|Visiting community art projects in the students' city of residence.|
|Eugene van Erven, ICAF In the Picture (Rotterdam: RWT, 2014): https://www.icafrotterdam.com/nl/highlights/boek-icaf-in-the-picture-online/page:7|
Petra Kuppers, Community Performance: An Introduction (London & New York: Routledge, 2007)
|Different journal texts and book chapters will be made available on Blackboard.|Werkvormen
Voorbereiding bijeenkomstenCarefully and critically read the assigned texts before class.
AlgemeenDuring the plenary sessions (which last 2 hours), students will be introduced to practical examples of community art and key theoretical concepts that relate to community art worldwide. In the laboratory sessions (also 2 hours long), students will receive training in audiovisual documentation (mobile journalism) and field research (ethnography, observation, interviews). From the fifth week on, students will be expected to conduct field research in groups in ongoing community art projects.
Voorbereiding bijeenkomstenExchange students are expected to be able to critically respond to complex English language texts. Their spoken and written English needs to be excellent in order to fully engage in this module.
Bijdrage aan groepswerkActive participation in discussions, good team work (thoughtful towards international students, being prepared to pull one's weight), a sensitive attitude towards the hosts during the field work stage, and productive collaboration in preparing the presentations. This is an intensive course that requires: active participation in discussions; efficient and fully co-operative team-based fieldwork (involving deep inter-cultural awareness and sensitivity between local and international students).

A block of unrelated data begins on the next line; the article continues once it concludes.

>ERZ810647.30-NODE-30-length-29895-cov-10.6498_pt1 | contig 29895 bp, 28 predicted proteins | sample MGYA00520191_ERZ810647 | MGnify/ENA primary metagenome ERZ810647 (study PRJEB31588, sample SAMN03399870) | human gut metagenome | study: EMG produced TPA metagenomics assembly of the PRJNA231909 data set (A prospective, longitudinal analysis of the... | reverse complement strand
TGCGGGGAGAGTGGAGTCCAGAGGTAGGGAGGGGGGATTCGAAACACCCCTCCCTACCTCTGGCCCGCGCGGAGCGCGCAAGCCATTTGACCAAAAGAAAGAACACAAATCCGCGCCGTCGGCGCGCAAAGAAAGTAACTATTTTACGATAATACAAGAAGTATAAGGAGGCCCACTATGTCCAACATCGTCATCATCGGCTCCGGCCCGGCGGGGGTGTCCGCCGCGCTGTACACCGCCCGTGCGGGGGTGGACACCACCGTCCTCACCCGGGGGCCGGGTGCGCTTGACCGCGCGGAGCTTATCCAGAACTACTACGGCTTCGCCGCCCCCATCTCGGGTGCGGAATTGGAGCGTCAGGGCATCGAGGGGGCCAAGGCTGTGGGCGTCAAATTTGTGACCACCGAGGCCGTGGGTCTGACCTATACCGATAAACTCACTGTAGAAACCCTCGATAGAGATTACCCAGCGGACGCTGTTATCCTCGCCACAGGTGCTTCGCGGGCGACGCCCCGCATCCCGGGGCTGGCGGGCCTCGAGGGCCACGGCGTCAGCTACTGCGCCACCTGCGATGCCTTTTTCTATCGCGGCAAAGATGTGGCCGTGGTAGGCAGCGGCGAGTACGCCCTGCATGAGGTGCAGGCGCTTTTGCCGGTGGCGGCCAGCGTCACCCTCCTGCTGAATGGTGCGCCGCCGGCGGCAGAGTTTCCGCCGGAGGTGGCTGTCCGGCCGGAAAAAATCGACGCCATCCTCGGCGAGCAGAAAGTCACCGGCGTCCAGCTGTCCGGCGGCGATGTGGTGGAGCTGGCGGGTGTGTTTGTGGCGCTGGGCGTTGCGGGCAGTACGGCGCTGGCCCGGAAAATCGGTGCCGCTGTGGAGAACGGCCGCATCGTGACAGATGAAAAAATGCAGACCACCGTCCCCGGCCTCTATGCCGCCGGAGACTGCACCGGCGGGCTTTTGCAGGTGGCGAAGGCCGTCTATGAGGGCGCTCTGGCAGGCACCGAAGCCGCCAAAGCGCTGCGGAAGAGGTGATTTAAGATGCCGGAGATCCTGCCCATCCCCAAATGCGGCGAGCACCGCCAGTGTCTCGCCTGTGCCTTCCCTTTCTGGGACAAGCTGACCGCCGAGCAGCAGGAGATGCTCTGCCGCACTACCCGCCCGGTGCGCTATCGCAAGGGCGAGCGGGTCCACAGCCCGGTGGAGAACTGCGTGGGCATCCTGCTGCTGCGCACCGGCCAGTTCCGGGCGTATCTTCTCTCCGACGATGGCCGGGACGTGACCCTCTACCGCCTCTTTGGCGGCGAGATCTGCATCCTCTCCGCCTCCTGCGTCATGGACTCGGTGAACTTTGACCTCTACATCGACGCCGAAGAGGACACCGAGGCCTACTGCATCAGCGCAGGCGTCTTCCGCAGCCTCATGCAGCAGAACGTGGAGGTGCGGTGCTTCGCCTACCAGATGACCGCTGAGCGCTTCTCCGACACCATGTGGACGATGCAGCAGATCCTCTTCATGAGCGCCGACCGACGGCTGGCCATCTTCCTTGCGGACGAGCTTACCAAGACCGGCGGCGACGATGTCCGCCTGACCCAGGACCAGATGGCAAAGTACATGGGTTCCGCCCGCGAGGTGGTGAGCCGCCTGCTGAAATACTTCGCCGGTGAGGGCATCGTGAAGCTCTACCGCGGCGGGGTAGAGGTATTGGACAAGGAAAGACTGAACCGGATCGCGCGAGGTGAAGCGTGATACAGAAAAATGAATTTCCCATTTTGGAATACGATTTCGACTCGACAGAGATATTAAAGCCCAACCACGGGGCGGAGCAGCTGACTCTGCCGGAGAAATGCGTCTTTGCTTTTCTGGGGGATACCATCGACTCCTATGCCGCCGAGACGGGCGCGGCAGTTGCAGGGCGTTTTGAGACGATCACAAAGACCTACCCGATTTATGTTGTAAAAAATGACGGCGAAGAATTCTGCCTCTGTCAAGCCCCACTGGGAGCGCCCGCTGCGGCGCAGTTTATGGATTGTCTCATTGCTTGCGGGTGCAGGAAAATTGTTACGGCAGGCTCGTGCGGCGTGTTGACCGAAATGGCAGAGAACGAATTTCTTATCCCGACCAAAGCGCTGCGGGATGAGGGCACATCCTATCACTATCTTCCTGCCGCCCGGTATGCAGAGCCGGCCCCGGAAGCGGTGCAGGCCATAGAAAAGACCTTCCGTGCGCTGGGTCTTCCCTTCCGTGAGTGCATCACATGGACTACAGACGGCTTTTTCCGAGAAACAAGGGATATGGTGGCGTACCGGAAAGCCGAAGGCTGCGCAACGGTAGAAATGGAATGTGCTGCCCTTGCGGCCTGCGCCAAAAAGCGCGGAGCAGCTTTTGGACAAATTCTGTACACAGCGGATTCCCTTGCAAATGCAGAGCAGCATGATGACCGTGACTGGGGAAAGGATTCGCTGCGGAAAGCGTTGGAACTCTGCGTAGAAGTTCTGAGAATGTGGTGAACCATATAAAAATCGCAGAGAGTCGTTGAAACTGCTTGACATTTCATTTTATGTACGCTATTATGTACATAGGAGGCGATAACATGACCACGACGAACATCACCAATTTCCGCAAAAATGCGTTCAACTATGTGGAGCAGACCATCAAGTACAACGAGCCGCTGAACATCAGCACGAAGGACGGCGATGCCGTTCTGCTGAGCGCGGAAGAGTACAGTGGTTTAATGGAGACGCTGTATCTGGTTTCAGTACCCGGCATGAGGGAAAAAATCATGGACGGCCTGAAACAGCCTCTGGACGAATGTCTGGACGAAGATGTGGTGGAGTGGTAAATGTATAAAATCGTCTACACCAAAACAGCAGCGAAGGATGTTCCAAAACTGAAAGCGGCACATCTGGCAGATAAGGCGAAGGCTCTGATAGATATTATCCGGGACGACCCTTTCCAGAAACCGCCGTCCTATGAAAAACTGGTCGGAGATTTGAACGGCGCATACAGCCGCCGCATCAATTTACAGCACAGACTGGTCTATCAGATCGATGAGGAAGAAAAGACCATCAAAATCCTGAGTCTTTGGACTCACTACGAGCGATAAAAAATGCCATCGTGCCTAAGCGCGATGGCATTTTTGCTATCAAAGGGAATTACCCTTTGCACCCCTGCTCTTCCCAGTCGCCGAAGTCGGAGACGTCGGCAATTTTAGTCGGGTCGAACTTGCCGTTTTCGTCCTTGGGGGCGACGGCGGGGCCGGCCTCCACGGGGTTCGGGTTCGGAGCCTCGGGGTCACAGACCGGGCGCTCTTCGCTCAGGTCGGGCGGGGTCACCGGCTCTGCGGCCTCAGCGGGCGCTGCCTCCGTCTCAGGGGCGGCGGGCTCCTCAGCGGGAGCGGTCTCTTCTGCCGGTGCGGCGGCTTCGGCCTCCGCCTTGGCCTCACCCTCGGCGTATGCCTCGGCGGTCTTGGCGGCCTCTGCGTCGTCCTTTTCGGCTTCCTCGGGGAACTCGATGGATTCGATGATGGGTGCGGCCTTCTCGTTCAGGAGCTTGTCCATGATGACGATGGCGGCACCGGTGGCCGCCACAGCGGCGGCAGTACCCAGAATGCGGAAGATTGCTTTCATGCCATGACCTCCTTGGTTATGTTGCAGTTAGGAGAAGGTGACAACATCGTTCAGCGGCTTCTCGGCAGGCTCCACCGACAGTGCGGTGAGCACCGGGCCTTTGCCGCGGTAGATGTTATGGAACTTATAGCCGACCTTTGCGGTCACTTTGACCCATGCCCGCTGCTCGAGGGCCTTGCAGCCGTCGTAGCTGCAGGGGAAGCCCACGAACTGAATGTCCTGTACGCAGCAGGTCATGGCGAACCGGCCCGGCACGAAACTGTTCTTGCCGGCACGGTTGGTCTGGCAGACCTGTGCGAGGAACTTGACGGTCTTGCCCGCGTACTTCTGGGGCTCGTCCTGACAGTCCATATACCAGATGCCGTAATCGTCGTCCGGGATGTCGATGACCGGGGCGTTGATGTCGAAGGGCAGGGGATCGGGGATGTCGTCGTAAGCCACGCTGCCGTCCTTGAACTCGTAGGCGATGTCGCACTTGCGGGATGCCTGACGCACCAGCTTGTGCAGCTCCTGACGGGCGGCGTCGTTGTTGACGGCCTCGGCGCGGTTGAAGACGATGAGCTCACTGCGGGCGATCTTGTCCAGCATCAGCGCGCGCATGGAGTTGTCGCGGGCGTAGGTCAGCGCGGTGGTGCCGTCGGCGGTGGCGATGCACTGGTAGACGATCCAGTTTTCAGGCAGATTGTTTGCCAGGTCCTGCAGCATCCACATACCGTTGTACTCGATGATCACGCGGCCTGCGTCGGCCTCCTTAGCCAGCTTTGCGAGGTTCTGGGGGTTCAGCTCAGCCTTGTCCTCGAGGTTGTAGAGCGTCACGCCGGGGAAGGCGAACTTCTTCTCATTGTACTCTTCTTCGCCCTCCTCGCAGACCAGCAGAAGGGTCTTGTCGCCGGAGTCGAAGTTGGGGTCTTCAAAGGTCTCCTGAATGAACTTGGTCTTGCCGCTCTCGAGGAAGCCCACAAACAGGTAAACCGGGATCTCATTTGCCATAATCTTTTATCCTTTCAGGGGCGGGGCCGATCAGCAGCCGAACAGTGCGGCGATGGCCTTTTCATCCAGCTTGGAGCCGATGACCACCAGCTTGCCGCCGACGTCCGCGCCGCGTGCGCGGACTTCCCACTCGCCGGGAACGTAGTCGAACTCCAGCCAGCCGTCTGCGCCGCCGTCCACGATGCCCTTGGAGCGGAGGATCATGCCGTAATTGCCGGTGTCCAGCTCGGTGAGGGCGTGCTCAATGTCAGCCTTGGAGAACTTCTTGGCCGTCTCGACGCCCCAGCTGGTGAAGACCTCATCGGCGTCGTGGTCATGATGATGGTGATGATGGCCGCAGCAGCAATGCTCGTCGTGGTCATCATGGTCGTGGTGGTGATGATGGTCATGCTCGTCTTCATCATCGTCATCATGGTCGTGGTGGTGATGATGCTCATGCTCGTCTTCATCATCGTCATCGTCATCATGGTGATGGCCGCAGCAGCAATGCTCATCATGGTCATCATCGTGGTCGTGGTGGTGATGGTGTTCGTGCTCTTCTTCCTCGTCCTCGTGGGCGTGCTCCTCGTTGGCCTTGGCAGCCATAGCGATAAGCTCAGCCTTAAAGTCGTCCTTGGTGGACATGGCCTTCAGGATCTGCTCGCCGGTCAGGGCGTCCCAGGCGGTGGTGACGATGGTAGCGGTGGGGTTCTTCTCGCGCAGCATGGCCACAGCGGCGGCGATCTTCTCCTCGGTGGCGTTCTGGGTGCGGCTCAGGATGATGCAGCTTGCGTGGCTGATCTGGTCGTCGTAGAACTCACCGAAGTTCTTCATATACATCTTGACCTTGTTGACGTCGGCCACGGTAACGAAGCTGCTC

BeoordelingPresence in class and active participation and punctuality are mandatory. Active participation in class will reflect how diligently you have prepared and have engaged with the issues and tasks.
BeoordelingMain points of assessment will be the student's ability to critically engage with any of the theoretical themes or debates raised in the course. Correct grammar and academic annotation will also be assessed. Maximum word count is 1400.
DeadlinesDeadline for the midterm paper is end of week 5.
Aspecten van academische vorming
| • Academisch denken, werken en handelen • Communicatieve vaardigheden • Kennis hanteren in een bredere context |
BeoordelingLast day of class, a final multimedia presentation of the field research. A high level of creativity is expected and extensive use of blogged fieldnotes.
Aspecten van academische vorming
| • Academisch denken, werken en handelen • Presenteren - een referaat/pleidooi voorbereiden, uitvoeren en evalueren • Communicatieve vaardigheden • Samenwerken met anderen, werken in teamverband • Maatschappelijke / culturele context • Ethisch perspectief • Kennis hanteren in een bredere context • Hanteren van wetenschappelijk instrumentarium |
BeoordelingAn individual audiovisual project; a written team proposal for the final audiovisual presentation (both due in week 5) and the team’s documentation of the fieldwork (due in week 9).
Deadlinesweek 5 and week 9
Aspecten van academische vorming
| • Academisch denken, werken en handelen • Communicatieve vaardigheden • Samenwerken met anderen, werken in teamverband • Organisatorische vaardigheden • Maatschappelijke / culturele context • Ethisch perspectief • Kennis hanteren in een bredere context • Hanteren van wetenschappelijk instrumentarium |